"Imagine Your Korea" replaced both the national slogan "Dynamic Korea" and tourism slogan "Korea Sparkling."

It was pretty amazing I was able to reject a national slogan. And yet what do I have to show for it? You can thank me you never heard of attrACTIVE Korea before now, I guess.

The next main slogan I defeated during my 25+ months there was for a traditional medicine organization. In 2009 UNESCO added the Dongui Bogam, a Korean Oriental medicine textbook dating to 1613, and the government wanted to promote this, much to the consternation of Korea's evidence-based medical community, who acknowledged its value only as a historical relic, not science (wise judgment, considering it reportedly included an invisibility formula).

Someone came to my desk with a list of about five possible choices, all variations of "Ko-Medi," for which they were adamant about getting a rubber stamp from a foreigner. I quickly pointed out this sounded too close to the English word "comedy." In retrospect, I wish I hadn't stopped this one.

I believe they settled on K-medi, which is now claimed by two very different organizations: the Seoul K-Medi Center offering traditional medicine services support, and the Korea Medical Dispute Mediation and Arbitration Agency. Good sharing, guys.


Lately, it's easy enough to slap a "K-" on almost any cultural property to market it as part of the hallyu fad. But it's gone to some ridiculous extremes. Most recently I saw there's a
K-Hospital Fair at COEX.


From government agencies and private companies I've also seen K-shamanism,
K-scissors, K-subway, K-food as well as K-hot food, and dozens more, all hitching a ride on the perceived or anticipated popularity of K-pop rather than encouraging a deeper interest in Korea. Fed up with Korea and want to leave? The K-Move program is here for you.

All the ridiculous slogans I've seen mean nothing. They get attention only when they suck, which competing competent slogans aren't recipients to.

As Korea's brand value rises internationally, it will become apparent that flashy, expensive video and slogan campaigns are just busywork, and Korea's greatest assets will sell themselves. The K-propagandists fear this, and not without reason.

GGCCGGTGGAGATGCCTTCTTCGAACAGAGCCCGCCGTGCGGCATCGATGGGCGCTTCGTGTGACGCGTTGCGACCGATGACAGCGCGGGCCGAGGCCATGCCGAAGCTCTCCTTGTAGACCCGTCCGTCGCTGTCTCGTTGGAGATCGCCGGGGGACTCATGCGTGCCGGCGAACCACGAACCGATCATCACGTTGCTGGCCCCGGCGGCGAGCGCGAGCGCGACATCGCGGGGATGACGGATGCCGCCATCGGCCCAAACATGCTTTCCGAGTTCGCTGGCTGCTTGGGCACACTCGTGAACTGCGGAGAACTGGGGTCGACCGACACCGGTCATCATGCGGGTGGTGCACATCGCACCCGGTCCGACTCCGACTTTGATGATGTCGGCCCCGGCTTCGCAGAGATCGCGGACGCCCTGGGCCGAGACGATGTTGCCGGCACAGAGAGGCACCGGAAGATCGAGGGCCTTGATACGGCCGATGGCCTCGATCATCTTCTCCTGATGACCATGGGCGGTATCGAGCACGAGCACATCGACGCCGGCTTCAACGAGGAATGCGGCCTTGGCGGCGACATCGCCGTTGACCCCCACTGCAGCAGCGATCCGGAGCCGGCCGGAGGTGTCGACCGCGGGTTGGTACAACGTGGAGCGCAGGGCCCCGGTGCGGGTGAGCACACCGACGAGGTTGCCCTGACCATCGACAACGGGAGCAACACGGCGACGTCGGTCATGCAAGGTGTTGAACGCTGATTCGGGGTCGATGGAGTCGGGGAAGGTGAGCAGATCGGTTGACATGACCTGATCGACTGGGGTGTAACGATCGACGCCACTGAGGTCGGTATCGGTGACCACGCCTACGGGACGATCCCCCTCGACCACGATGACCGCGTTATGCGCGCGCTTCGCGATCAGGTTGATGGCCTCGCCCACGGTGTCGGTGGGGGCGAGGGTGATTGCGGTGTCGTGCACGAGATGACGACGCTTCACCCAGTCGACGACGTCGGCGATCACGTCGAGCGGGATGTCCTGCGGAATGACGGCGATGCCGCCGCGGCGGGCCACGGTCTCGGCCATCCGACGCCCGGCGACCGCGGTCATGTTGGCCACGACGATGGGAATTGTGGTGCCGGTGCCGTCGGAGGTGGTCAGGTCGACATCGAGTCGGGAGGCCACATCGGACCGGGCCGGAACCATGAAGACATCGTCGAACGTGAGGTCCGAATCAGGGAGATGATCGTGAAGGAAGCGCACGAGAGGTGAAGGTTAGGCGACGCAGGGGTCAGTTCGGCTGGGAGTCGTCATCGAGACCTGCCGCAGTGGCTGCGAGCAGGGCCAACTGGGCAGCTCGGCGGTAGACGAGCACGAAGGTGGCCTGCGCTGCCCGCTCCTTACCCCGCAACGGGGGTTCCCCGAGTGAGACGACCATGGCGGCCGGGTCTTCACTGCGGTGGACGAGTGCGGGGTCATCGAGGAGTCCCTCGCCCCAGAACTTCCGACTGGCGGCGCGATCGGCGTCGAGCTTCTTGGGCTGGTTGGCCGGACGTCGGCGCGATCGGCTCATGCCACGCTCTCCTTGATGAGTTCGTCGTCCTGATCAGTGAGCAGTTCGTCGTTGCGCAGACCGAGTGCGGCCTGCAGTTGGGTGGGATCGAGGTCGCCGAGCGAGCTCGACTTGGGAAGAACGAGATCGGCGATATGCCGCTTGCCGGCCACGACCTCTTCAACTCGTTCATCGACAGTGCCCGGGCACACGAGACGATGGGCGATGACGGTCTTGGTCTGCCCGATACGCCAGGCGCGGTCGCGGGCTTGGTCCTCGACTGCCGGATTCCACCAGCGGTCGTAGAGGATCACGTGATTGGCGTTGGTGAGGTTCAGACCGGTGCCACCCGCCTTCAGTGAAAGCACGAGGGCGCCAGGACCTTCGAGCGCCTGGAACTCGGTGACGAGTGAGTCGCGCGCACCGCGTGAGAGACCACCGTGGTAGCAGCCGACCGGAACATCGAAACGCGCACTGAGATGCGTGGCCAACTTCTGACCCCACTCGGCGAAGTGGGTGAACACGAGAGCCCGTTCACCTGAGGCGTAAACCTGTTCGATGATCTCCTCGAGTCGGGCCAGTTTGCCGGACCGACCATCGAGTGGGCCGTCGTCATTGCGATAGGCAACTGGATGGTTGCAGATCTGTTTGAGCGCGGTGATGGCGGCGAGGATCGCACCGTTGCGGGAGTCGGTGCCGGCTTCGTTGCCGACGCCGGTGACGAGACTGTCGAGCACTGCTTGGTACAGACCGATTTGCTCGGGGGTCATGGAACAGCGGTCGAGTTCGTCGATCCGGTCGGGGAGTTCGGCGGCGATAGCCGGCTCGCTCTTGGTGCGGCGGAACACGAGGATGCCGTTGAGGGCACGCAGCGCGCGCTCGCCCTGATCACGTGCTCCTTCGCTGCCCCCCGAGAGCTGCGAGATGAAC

Jon Dunbar (jdunbar@koreatimes.co.kr) is a copy editor of The Korea Times.




A self-portrait taken at an event to mark the 40th anniversary of the Korean Culture and Information Service / Korea Times photo by Jon Dunbar

By Jon Dunbar

The government's latest promotional ads are receiving a well-deserved mocking online.

In a new 52-second ad, the Korea Tourism Organization gets wide-eyed members of K-pop idol group EXO (dubbed!) to ask
"Have you ever…?" to an assortment of bewildered foreigners.

It may have looked good on paper, but it immediately falls to self-parody, with the first question asked being "Have you ever slept?" As if the Republic of Korea itself invented sleep. And it doesn't improve from there, next asking "Have you ever been to a restaurant?" Exactly what type of foreigner is Korea trying to attract with this?


The ad resurrected memories of other embarrassing promotional campaigns, most notably the city's three-year-old slogan "I.Seoul.U" and 2008's cringe-worthy national tourist slogan "Korea Sparkling." And I almost forgot about the
doomed slogan "Creative Korea."


A lesser-known 2011 ad titled
"The more you know, the more you want to know," promotes Korea in a similar structure to the "Have you ever?" ad, sending a rogue's gallery of national stereotypes to ask contrived questions about Korea, including an American cowboy on horseback asking "Where's the best place for bibimbap?" outside a Korean palace, a Frenchman in a Napoleon-style costume in front of Daehan Gate asking "Korea's going to host the PyeongChang Winter Olympics, right?" and so on.

Whenever things like this crop up, whether we're talking a two-word slogan or full ad campaign, a common response is "Why didn't they run this by a foreigner?"

Actually, they do. I used to be one of those foreigners, working for the Korean Culture and Information Service (KOCIS) within the culture ministry, originally formed in 1971 as a propaganda apparatus to spin Park Chung-hee's Yushin Constitution for foreign correspondents, now used more to promote hallyu but still the official government mouthpiece in foreign languages. From 2011 to 2013, I got a close look at how the government brands itself and the country.

So yes, they run these initiatives by foreign colleagues like me. The problem is, they don't listen. They come looking for a rubber stamp, often late in the planning stage when it's too late to change anything.